Skip to main content

Review: A Glass of Blessings, by Barbara Pym


Pages: 256

Original date of publication: 1958

My edition: 1980 (Perennial)

Why I decided to read: I’m on a mission to read all of Barbara Pym’s books

How I acquired my copy: from the Philadelphia Book trader, August 2010

A few years ago, when I first started reading Barbara Pym’s novels (with Excellent Women, which I think is a lot of people’s first Pym), I’d heard that her novels were a lot like Jane Austen’s. With a comparison like that, how could I pass that up? Barbara Pym’s novels are actually a lot funnier… but the humor is hidden.

This is the story of Wilmet Forsyth, a thirty-something housewife leading a leisured life with her civil servant husband. She spends her life involved with church work and attending classes, but her life isn’t all that fulfilling or fulfilled. Wilmet herself isn’t a person to like much; she’s incredibly superficial and narcissistic, concerned more with fashion (how often in the novel does she turn aside and tell the reader exactly what she’s wearing?) than in actually helping others. But she’s incredibly self-aware, and I think she knows on a deeper level what her faults are. Wilmet develops a friendship with Piers Longridge, a Portuguese translator and teacher (and a classic Barbara Pym character), who she imagines is in love with her. Little does she know that Piers’s attentions are focused elsewhere…

As I said, this book is incredibly funny, but the humor is hidden. The focus is on how people, especially within the constraints of Wilmet’s life, interact with each other on a small scale. You won’t see the major events of people’s lives described in Barbara Pym’s novels, but I think it’s the minutiae of people lives that are interesting; and that’s what make Barbara Pym’s books so good. There’s a crossover to Pym’s other books, too; Wilmet appears in No Fond Return of Love, and Prudence Bates of Jane and Prudence makes a cameo in A Glass of Blessings.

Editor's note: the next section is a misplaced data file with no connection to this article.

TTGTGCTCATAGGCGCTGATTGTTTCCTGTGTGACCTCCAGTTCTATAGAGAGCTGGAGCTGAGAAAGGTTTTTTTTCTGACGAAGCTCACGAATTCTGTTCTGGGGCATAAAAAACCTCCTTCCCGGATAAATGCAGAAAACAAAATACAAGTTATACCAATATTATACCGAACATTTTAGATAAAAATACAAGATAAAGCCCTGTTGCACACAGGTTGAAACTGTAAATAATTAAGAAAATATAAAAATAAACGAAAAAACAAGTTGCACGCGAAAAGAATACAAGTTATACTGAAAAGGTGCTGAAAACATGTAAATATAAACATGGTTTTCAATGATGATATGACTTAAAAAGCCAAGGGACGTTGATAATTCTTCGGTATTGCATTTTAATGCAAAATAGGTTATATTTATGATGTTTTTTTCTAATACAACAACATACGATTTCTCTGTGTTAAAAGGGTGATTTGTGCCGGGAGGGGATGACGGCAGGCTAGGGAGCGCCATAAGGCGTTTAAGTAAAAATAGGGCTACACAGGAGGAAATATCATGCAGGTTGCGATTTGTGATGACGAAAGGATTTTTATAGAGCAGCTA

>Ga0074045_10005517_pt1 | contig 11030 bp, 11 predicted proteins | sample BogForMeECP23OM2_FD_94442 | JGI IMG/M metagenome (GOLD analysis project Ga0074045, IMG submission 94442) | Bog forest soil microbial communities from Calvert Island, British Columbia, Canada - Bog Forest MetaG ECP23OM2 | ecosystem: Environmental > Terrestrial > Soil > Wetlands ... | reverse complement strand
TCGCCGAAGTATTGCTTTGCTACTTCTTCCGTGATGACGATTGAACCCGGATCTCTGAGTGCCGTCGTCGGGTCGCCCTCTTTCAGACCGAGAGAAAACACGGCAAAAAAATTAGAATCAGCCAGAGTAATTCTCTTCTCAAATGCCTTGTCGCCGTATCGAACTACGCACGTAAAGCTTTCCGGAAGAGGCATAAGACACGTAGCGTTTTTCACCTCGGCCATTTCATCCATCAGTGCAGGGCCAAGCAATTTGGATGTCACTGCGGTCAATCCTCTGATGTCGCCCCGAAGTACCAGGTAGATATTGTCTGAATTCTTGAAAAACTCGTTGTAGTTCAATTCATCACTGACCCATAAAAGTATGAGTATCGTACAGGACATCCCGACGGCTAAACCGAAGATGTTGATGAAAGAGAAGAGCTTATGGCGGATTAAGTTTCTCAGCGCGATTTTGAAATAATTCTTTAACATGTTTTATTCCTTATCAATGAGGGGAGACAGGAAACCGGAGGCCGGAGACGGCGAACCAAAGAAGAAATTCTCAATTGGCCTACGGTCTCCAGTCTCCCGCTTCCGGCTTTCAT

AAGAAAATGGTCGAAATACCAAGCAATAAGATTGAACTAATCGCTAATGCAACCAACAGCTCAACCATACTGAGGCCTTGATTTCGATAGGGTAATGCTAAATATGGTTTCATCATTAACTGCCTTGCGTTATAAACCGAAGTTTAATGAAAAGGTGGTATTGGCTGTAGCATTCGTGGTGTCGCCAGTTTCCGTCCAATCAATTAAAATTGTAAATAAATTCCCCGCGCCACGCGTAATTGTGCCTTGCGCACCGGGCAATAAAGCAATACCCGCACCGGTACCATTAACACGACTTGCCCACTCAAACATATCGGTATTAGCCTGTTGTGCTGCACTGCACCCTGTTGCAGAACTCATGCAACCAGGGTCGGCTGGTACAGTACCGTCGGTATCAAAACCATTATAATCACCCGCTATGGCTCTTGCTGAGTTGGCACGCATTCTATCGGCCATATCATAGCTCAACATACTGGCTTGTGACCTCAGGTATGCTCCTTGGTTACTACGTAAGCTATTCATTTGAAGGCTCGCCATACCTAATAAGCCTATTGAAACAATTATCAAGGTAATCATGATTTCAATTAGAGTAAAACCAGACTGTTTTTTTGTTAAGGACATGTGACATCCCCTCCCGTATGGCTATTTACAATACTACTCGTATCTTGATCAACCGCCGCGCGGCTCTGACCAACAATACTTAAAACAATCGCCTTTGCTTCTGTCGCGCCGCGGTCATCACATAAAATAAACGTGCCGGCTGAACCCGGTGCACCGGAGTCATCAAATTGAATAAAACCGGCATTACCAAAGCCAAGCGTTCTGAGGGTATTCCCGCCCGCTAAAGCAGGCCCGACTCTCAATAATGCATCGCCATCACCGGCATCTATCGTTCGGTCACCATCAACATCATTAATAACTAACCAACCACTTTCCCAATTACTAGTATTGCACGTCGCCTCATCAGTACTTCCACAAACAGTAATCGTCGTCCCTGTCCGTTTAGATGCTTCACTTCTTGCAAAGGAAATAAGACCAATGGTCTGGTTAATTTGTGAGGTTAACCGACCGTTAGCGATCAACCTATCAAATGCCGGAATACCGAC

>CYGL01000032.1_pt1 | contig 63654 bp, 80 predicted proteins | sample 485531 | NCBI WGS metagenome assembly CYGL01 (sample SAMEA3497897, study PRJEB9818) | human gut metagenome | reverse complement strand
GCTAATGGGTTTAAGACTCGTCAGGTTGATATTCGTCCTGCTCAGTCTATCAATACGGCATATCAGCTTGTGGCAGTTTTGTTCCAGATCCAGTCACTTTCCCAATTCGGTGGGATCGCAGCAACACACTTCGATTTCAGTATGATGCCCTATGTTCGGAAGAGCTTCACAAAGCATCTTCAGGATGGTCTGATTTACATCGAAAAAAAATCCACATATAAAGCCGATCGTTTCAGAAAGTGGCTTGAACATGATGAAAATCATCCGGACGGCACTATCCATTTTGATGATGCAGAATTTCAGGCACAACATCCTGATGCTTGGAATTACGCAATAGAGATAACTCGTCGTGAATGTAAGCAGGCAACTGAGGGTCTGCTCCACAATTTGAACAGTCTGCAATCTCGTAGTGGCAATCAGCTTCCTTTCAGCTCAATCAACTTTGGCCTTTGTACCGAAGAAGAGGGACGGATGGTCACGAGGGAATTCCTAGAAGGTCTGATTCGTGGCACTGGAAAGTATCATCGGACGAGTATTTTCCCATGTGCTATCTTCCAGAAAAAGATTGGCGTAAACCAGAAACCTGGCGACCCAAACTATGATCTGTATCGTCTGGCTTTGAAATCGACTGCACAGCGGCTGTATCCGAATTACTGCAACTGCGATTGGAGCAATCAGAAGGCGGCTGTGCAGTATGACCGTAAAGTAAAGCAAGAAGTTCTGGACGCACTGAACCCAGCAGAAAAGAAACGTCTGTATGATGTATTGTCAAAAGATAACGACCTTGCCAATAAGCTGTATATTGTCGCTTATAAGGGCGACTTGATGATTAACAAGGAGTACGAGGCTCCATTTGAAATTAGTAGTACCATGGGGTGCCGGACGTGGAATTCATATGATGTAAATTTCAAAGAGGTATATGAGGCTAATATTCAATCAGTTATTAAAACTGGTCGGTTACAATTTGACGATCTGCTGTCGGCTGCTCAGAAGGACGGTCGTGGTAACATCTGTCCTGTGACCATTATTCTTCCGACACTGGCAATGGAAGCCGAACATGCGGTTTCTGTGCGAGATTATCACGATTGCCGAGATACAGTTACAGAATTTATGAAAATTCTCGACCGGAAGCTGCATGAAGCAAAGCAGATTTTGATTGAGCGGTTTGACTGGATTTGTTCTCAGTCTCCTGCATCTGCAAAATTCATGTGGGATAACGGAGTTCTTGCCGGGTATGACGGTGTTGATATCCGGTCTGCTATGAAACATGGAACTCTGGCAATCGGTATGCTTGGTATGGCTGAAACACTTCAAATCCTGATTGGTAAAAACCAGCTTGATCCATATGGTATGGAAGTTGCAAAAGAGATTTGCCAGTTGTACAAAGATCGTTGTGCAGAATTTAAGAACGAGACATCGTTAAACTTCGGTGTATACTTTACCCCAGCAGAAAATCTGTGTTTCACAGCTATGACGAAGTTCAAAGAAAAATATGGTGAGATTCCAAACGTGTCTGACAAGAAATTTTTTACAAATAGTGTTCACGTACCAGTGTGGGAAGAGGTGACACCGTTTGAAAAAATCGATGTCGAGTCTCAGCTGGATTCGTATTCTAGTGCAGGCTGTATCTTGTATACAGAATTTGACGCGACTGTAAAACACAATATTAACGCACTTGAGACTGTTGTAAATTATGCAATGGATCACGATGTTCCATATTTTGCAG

Comments

Popular posts from this blog

Review: The Tudor Secret, by CW Gortner

Pages: 327Original date of publication:My edition: 2011 (St. Martin’s)Why I decided to read: Heard about this through Amazon.comHow I acquired my copy: Amazon Vine, December 2010Originally published as The Secret Lion, The Tudor Secret is the first in what will be a series featuring Brendan Prescott, an orphan foundling who was raised in the household of the Dudley family. In 1553, King Edward is on his deathbed, and William Cecil gives a secret mission Brendan. Soon he finds himself working as a double agent, as he attempts to discover the secret of his own birth.There ‘s a lot to like in this novel, mainly in the historical details that the author weaves into the story. He knows Tudor history like the back of his hand, and it definitely shows in this book. Because it was his first novel, however, there are some rough patches. There were a couple of plot holes that I had trouble navigating around—primarily, why would a secretive man such as Cecil entrust a seemingly nobody with this …

Review: Forever Amber, by Kathleen Winsor

Pages: 972 Originally published: 1944 My edition: 2000 (Chicago Review Press) How I acquired my copy: Amazon.com, 2004

Forever Amber takes place in the 1660s, immediately follwing Charles II's ("the Merry Monarch") return of the Stuarts to the English throne. The book features Amber St. Claire, a young woman who starts out as a sixteen-year-old country girl, naieve to the workings of the world. She immediately meets Bruce Carlton, a dashing young Cavalier, with whom she has a passionate love affair in choppy intervals throughout the book. They have two children together, but Bruce won't marry her for the reason he tells his friend Lord Almsbury: that Amber just isn't the kind of woman one marries.

Upon following Bruce to London, he goes to Virginia, leaving her to fend for herself. What follows is a series of affairs and four marriages, with Bruce coming back from America now and then. Amber's marriages are imprudent: her first husband is a gambler, her second is…

Review: Jane Austen's Letters, ed. by Deirdre Le Faye

Pages: 667 Original date of publication: 2011 My copy: 2011 (Oxford University Press) Why I decided to read: How I acquired my copy: Amazon.com, April 2013
This is a compilation of many of Jane Austen’s letters, most of them sent to her sister Cassandra between 1796 and 1817, the year of her death. Although many of Austen’s letters were destroyed by her sister in order to preserve the family reputation, the collection contains over 160 letters in which Austen gives her sister details about her life in Chawton—as well as giving us a tantalizing glimpse of what was going through her mind as she was writing her novels (especially the novel that was to become Pride and Prejudice, First Impressions). There are other letters here, too, giving advice to her niece and professional correspondence to publishers—as well as a couple of letters that were written by Cassandra Austen after Jane’s death.
To the sisters, the letters acted in the way that phone calls do today; Austen’s news is all about pe…